Tagged: “Helpful Forgiveness Hints”
It is very hard for me to act in a civil way with my roommate when I am angry. I am practicing forgiving, but I still can have a sharp tongue. Can you offer some suggestions for me?
Forgiving can begin with your thinking about the other person. Still there can be some anger left over. The keys are these: a) know you are still angry; b) use your strong will to resist harsh words that result from the feeling of anger; c) give yourself time to calm down; and d) you might want to practice forgiving your roommate for the new incident that sparked the new anger in you.
Parents can use teachable moments when watching films or reading stories. We have forgiveness education in schools in over 30 countries. Books on forgiveness, magazine articles, newspaper articles on forgiveness can engender a curiosity about what forgiveness is and is not. A key issue is to begin conversations deliberately focused on the moral virtue of forgiveness. I have observed that such deliberate conversations are rare. It is my hope that they become more common in families, schools, workplaces, and other areas of communities.
I work hard on forgiveness, but sometimes I get to a week in which I do not want to even think about it or what happened to me. During these times, what can I do to not feel guilty or uncomfortable about setting forgiveness aside?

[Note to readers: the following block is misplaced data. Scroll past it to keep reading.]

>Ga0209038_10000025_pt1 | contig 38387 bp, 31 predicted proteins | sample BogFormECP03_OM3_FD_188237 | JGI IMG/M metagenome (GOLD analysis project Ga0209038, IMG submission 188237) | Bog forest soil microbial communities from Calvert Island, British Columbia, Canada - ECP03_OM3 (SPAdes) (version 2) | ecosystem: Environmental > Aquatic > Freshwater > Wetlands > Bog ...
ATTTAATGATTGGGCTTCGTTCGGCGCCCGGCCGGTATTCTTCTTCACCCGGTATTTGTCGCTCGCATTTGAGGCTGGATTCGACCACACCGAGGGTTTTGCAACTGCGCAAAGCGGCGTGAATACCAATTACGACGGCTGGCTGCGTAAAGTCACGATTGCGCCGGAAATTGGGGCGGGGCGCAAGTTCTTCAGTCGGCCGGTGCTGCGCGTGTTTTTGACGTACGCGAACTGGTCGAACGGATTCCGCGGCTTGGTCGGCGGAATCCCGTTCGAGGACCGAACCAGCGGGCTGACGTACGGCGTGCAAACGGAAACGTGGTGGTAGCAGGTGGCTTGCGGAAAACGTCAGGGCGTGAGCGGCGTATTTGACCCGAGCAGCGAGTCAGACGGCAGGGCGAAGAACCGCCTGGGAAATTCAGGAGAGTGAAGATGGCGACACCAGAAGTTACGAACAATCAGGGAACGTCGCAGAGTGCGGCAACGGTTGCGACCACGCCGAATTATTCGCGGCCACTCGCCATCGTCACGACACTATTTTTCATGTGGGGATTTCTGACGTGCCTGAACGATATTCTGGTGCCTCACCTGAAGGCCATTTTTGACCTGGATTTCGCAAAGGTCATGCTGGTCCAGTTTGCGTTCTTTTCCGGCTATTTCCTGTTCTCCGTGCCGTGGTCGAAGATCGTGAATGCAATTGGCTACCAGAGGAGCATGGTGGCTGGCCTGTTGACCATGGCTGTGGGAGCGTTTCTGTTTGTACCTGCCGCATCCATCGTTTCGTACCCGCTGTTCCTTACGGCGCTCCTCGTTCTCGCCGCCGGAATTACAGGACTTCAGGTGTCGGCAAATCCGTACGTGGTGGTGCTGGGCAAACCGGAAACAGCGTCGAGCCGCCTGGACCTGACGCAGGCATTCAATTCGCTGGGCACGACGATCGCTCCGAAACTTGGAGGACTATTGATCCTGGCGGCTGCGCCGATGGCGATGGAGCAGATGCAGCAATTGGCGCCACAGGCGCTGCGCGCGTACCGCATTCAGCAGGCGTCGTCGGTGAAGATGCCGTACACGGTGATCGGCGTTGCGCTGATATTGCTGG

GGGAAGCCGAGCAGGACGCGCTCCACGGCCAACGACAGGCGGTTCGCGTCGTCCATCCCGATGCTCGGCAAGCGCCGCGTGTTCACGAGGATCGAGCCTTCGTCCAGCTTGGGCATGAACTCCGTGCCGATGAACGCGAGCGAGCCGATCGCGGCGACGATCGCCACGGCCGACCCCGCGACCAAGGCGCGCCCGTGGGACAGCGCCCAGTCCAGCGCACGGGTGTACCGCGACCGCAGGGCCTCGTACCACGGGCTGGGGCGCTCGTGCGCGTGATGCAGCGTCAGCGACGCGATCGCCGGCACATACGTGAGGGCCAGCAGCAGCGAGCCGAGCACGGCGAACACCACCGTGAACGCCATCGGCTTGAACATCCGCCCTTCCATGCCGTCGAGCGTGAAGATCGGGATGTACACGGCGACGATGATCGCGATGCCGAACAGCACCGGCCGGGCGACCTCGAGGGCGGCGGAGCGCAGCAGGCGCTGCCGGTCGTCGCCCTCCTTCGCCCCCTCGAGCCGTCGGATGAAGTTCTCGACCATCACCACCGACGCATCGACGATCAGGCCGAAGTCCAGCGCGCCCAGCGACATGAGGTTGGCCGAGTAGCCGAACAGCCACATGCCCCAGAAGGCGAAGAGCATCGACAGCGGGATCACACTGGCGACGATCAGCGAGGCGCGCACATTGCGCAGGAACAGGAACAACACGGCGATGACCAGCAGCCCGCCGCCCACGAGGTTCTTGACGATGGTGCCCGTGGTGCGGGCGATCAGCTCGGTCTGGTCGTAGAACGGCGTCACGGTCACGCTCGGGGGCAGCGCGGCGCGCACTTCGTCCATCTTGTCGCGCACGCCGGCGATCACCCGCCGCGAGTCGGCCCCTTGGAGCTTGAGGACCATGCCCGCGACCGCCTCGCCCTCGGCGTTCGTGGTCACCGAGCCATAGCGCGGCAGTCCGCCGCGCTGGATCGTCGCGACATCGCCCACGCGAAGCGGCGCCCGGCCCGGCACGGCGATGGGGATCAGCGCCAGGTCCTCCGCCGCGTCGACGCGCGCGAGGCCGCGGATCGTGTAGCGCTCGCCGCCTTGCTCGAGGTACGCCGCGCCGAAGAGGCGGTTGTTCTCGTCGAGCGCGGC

Let us take an analogy here. Suppose you have a physical fitness regimen. Do you work out every week for an entire year or do you take some time off to refresh, to heal, to re-group? Physical trainers tell us to take some time off. It is good for us. Think of becoming forgivingly fit in the same way. Hard work is good, but we need some time off to refresh and re-group so that we come back to that work with renewed enthusiasm.
There is a difference between what forgiveness is (it is being good to those who are not good to you) and your motivation to forgive. There is nothing wrong with being good to another person so that you can emotionally heal. Here is a link to one of my essays at the Psychology Today website that gives you more information on this: 9 Purposes for Your Life When You Forgive.
I was hurt in a 5-year relationship and now I am hesitant to get into any other relationship. Does this lack of courage on my part suggest that I have not forgiven the one who hurt me?
The issue here seems to be one of a lack of trust. You may or may not have forgiven the one with whom you were in a relationship for the 5 years. Even if you have completely forgiven, you still may lack trust and this is not a sign of unforgiveness. It is a sign that you know hurt is possible when you commit to others. Forgiveness can help with taking the risk and at the same time your using common sense in the new relationship, along with sincere acts of trustworthiness by the other, should help to slowly create a trust with the new person.
Learn more at Forgiveness for Couples.